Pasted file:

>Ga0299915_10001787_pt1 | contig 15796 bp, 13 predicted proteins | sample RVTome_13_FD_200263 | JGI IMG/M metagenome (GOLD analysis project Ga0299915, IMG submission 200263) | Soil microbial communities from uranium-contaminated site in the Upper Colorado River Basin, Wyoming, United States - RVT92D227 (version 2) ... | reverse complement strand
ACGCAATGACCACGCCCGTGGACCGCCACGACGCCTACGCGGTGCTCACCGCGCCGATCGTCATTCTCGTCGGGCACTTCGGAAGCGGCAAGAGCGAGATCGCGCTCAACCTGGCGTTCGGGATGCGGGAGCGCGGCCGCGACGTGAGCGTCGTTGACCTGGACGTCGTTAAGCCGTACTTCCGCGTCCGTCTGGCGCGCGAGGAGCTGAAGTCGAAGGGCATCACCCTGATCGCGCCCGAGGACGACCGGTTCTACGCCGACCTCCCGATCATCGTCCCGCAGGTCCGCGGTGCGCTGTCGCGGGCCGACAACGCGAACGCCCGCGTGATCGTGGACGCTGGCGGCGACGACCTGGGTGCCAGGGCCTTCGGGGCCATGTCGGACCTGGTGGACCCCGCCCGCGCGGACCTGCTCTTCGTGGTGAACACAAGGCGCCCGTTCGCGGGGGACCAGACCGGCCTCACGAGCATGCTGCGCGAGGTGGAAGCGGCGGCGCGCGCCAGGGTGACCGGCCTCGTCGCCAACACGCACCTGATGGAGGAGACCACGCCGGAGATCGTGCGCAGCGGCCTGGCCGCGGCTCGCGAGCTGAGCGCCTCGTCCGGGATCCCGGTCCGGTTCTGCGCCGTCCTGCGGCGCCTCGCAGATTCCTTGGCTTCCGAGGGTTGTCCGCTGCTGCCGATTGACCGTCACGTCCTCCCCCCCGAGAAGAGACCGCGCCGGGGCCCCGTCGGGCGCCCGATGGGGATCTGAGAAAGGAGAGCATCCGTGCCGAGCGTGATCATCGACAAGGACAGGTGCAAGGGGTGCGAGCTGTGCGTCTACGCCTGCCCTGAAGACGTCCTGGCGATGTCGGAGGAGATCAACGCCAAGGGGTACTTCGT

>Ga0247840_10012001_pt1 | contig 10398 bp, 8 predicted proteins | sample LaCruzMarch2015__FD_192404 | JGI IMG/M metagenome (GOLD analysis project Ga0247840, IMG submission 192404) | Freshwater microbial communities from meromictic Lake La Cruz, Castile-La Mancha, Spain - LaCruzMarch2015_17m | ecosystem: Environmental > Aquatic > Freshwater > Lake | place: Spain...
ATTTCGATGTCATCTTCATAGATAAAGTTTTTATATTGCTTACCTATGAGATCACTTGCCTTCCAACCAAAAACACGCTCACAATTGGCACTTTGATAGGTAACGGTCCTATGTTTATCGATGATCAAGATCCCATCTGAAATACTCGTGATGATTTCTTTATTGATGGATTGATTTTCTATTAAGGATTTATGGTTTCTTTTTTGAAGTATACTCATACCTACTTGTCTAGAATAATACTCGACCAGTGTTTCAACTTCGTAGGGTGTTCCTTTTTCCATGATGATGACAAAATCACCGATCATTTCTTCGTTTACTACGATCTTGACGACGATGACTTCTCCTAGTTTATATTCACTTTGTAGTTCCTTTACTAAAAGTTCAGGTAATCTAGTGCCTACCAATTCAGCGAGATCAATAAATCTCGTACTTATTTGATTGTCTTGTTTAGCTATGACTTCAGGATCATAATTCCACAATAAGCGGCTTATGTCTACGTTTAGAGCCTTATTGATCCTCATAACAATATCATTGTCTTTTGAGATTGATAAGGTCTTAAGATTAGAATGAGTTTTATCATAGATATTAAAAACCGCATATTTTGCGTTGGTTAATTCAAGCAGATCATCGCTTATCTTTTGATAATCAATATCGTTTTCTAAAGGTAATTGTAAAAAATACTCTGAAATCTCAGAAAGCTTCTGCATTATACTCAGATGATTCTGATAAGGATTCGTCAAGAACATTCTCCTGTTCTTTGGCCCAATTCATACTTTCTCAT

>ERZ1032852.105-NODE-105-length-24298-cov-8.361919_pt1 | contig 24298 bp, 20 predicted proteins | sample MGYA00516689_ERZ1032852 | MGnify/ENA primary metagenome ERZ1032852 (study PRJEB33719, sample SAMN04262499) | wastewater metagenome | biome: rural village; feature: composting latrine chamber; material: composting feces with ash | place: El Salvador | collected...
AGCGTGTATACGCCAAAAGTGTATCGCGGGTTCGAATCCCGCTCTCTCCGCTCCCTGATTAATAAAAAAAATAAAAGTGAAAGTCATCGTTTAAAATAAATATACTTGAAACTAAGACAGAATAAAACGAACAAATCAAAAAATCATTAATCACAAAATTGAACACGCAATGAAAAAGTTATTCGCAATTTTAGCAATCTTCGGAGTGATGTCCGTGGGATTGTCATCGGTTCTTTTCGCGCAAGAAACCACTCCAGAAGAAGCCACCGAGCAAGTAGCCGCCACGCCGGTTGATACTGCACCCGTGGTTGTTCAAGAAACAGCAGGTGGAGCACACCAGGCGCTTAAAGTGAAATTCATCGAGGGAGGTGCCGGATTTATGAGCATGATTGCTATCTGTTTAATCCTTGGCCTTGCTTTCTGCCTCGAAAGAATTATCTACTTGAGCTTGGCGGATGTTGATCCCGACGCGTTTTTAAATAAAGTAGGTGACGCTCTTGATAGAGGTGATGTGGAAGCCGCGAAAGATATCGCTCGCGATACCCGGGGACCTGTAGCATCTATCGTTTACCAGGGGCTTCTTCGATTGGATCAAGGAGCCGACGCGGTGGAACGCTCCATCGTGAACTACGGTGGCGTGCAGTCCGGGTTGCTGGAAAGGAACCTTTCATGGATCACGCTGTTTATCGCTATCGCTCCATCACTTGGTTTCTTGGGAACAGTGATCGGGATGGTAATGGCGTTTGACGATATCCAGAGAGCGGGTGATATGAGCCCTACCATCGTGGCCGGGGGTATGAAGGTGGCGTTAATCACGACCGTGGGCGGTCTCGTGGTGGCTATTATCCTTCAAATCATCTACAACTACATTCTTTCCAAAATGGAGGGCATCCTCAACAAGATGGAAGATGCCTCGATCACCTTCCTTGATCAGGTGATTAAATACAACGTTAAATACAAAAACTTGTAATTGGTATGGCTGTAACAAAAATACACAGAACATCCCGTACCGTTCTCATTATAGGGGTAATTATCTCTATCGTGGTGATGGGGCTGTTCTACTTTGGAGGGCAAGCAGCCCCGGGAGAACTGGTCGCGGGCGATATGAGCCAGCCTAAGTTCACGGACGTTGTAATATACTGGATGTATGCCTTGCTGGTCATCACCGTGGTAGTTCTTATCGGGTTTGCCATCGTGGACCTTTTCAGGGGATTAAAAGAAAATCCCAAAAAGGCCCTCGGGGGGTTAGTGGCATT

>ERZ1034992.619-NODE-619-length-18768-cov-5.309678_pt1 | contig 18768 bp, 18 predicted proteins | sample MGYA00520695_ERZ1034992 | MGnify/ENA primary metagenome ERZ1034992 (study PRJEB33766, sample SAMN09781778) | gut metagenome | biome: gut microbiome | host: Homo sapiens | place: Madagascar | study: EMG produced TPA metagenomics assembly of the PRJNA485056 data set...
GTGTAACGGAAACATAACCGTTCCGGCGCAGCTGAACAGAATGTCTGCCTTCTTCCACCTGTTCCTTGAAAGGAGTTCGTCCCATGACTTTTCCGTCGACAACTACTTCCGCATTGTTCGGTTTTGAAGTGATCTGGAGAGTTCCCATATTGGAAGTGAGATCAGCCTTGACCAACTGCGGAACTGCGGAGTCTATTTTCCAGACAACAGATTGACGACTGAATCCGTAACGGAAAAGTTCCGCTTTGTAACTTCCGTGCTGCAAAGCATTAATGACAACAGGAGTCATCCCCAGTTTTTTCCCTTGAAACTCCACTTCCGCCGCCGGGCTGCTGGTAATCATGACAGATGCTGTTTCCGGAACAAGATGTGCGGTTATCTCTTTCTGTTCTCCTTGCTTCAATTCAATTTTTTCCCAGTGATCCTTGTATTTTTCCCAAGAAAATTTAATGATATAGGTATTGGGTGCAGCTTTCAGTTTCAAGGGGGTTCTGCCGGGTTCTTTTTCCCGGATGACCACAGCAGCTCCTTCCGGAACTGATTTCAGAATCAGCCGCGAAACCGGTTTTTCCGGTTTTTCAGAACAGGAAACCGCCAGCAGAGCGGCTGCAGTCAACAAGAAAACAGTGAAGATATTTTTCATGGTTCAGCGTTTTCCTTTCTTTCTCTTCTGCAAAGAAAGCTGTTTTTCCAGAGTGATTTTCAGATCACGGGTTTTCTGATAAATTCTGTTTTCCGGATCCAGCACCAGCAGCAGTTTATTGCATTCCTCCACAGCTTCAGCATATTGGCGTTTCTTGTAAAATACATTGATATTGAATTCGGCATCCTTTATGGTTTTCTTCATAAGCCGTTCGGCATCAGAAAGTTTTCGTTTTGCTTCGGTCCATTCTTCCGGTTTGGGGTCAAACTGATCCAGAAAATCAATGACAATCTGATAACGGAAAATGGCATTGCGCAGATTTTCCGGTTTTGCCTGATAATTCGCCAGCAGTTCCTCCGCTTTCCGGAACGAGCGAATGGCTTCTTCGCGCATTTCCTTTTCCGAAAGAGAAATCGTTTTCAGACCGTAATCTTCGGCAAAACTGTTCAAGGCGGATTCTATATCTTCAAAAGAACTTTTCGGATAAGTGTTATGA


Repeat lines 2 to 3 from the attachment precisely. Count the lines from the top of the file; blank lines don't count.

ACGCAATGACCACGCCCGTGGACCGCCACGACGCCTACGCGGTGCTCACCGCGCCGATCGTCATTCTCGTCGGGCACTTCGGAAGCGGCAAGAGCGAGATCGCGCTCAACCTGGCGTTCGGGATGCGGGAGCGCGGCCGCGACGTGAGCGTCGTTGACCTGGACGTCGTTAAGCCGTACTTCCGCGTCCGTCTGGCGCGCGAGGAGCTGAAGTCGAAGGGCATCACCCTGATCGCGCCCGAGGACGACCGGTTCTACGCCGACCTCCCGATCATCGTCCCGCAGGTCCGCGGTGCGCTGTCGCGGGCCGACAACGCGAACGCCCGCGTGATCGTGGACGCTGGCGGCGACGACCTGGGTGCCAGGGCCTTCGGGGCCATGTCGGACCTGGTGGACCCCGCCCGCGCGGACCTGCTCTTCGTGGTGAACACAAGGCGCCCGTTCGCGGGGGACCAGACCGGCCTCACGAGCATGCTGCGCGAGGTGGAAGCGGCGGCGCGCGCCAGGGTGACCGGCCTCGTCGCCAACACGCACCTGATGGAGGAGACCACGCCGGAGATCGTGCGCAGCGGCCTGGCCGCGGCTCGCGAGCTGAGCGCCTCGTCCGGGATCCCGGTCCGGTTCTGCGCCGTCCTGCGGCGCCTCGCAGATTCCTTGGCTTCCGAGGGTTGTCCGCTGCTGCCGATTGACCGTCACGTCCTCCCCCCCGAGAAGAGACCGCGCCGGGGCCCCGTCGGGCGCCCGATGGGGATCTGAGAAAGGAGAGCATCCGTGCCGAGCGTGATCATCGACAAGGACAGGTGCAAGGGGTGCGAGCTGTGCGTCTACGCCTGCCCTGAAGACGTCCTGGCGATGTCGGAGGAGATCAACGCCAAGGGGTACTTCGT

>Ga0247840_10012001_pt1 | contig 10398 bp, 8 predicted proteins | sample LaCruzMarch2015__FD_192404 | JGI IMG/M metagenome (GOLD analysis project Ga0247840, IMG submission 192404) | Freshwater microbial communities from meromictic Lake La Cruz, Castile-La Mancha, Spain - LaCruzMarch2015_17m | ecosystem: Environmental > Aquatic > Freshwater > Lake | place: Spain...